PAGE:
Suicide by trainBy
In my job, arriving to our destination is always stressful. We provide transport but not accommodation to our passengers, and even though we drop off at a hostel, only about half of my passengers end up staying there. They all need help finding to their hostel/the nearest cashpoint/the toilet, so it ends up a busy few minutes that I’m happy to reach the end of.
That’s why is was such a shock to the system the other day in Berlin when one of my passengers approached me twenty minutes after I’d clocked out for the day. She was older, around sixty years old. Although I’d spent the day on the bus chatting with her and finding her to be quite cheerful, now tears were streamed down her face as she sat next to me. She tried but couldn’t get the words out. Something terrible had happened.
Only twenty minutes before I had sent her to the Berlin’s Hackeshermarkt S-bahn station, and now she had returned. Between sobs she explained to me what had happened in Morse-code-style strings of phrases as she tried to contain her emotions. “I bought my ticket…and he just…jumped in front of…” she interrupted herself with more sobs.
After some coaxing I discovered the horrible truth: After purchasing her train ticket, this woman had the misfortune of witnessing a man right beside her fling himself in front of a passing train. In shock and unsure of what to do, she returned to the only person she knew in Berlin: Me. I helped her find closer accommodation and get a taxi there, but I couldn’t help but feel a certain amount of hopelessness. Nothing I could say would erase this terrible memory from her brain.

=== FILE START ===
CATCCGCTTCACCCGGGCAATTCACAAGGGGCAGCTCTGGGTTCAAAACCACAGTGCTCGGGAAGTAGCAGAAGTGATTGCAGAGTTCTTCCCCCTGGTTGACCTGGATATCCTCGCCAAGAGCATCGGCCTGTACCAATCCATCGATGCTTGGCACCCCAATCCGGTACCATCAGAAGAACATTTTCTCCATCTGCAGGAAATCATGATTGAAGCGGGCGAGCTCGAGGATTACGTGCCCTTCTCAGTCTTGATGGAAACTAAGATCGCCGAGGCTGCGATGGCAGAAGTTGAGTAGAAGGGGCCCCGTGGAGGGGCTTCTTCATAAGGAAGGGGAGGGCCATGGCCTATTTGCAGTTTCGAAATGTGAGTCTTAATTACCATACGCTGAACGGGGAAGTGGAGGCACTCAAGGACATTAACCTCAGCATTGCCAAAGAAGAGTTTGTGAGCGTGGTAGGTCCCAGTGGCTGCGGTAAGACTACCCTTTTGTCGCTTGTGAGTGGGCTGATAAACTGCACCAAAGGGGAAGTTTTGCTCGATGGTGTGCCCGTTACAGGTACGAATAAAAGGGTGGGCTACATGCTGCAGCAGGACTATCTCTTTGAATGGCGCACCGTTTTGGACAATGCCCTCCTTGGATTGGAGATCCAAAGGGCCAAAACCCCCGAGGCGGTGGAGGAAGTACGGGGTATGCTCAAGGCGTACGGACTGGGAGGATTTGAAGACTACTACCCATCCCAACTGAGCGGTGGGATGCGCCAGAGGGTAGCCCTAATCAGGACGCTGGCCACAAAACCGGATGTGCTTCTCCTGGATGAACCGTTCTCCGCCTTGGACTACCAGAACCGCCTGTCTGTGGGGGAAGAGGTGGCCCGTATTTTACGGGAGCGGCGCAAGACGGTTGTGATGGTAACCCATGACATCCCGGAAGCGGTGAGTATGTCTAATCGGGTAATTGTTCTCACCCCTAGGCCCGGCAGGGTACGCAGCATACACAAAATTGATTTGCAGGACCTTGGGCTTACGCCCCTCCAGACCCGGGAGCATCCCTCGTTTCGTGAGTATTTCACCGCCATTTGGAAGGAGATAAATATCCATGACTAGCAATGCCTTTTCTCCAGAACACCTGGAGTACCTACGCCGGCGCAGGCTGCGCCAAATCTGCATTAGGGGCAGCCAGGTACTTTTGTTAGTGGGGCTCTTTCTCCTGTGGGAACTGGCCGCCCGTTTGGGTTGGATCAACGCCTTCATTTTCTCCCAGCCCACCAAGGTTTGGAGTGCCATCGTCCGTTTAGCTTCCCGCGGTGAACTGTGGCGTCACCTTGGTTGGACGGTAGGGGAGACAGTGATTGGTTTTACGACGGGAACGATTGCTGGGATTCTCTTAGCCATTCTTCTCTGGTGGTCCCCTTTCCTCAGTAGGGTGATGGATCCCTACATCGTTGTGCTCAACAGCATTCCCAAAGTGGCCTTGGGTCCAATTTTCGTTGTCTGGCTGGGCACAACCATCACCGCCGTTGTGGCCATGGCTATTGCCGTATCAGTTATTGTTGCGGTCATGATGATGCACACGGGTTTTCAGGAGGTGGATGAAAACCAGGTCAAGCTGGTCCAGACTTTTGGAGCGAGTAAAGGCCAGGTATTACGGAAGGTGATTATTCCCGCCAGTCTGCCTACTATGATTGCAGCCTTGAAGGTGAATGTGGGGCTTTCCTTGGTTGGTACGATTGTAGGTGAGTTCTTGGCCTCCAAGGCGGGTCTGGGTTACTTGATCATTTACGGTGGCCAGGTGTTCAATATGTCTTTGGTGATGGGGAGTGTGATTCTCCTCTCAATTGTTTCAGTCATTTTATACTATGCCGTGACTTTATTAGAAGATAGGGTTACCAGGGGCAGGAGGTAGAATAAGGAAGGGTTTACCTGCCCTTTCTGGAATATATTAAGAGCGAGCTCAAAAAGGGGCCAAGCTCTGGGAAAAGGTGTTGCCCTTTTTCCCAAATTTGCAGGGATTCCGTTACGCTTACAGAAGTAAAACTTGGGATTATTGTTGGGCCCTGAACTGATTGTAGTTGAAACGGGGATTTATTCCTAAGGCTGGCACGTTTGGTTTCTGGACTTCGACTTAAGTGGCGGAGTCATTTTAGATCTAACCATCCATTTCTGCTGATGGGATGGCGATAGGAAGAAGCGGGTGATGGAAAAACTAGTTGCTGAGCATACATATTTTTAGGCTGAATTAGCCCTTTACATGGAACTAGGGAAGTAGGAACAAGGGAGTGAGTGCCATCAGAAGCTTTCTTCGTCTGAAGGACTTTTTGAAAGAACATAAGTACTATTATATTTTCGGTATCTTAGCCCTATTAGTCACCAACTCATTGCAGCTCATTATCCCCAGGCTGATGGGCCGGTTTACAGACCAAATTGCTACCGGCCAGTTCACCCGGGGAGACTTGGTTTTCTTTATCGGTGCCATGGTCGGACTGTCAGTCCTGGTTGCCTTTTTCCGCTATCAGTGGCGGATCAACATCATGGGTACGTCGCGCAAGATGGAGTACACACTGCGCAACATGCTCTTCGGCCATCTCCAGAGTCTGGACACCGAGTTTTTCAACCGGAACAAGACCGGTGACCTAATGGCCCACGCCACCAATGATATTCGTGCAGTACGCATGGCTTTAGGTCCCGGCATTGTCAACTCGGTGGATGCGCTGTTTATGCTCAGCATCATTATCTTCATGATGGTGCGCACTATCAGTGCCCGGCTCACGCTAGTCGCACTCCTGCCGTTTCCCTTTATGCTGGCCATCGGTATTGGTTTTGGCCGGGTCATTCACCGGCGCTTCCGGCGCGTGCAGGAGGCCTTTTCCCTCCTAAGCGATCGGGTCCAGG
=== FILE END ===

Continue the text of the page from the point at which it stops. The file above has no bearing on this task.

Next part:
As the week has gone by, I haven’t been able to erase the memory of an event I never witnessed from my brain, either.
I can’t help but feel anything but anger toward physically healthy people who kill themselves. In one violent act they transfer their life turmoil to everyone around them — people they don’t even know. How could this (presumably) German man know that an Australian woman would see him in his final moments on earth; That she would return to her home, halfway across the world, scarred by that fleeting moment when he threw his body into oblivion? How could he know that that Australian would go tell her American tour guide, who would take this painful memory around Europe and back to North America with him?
A few hours later, I went to the Hackeshermarkt S-bahn stop where it all happened. The world had moved on, the station was open and people were jumping on, not in front of, the train, totally unaware of the traumatic event that had happened just a few hours earlier. As the train pulled away, the only sign that remained was a large patch of white powder covering the remnants of a bloodstain on the tracks below. I should feel sadness and remorse for this recently deceased person that I have never met, but instead all I can feel is anger.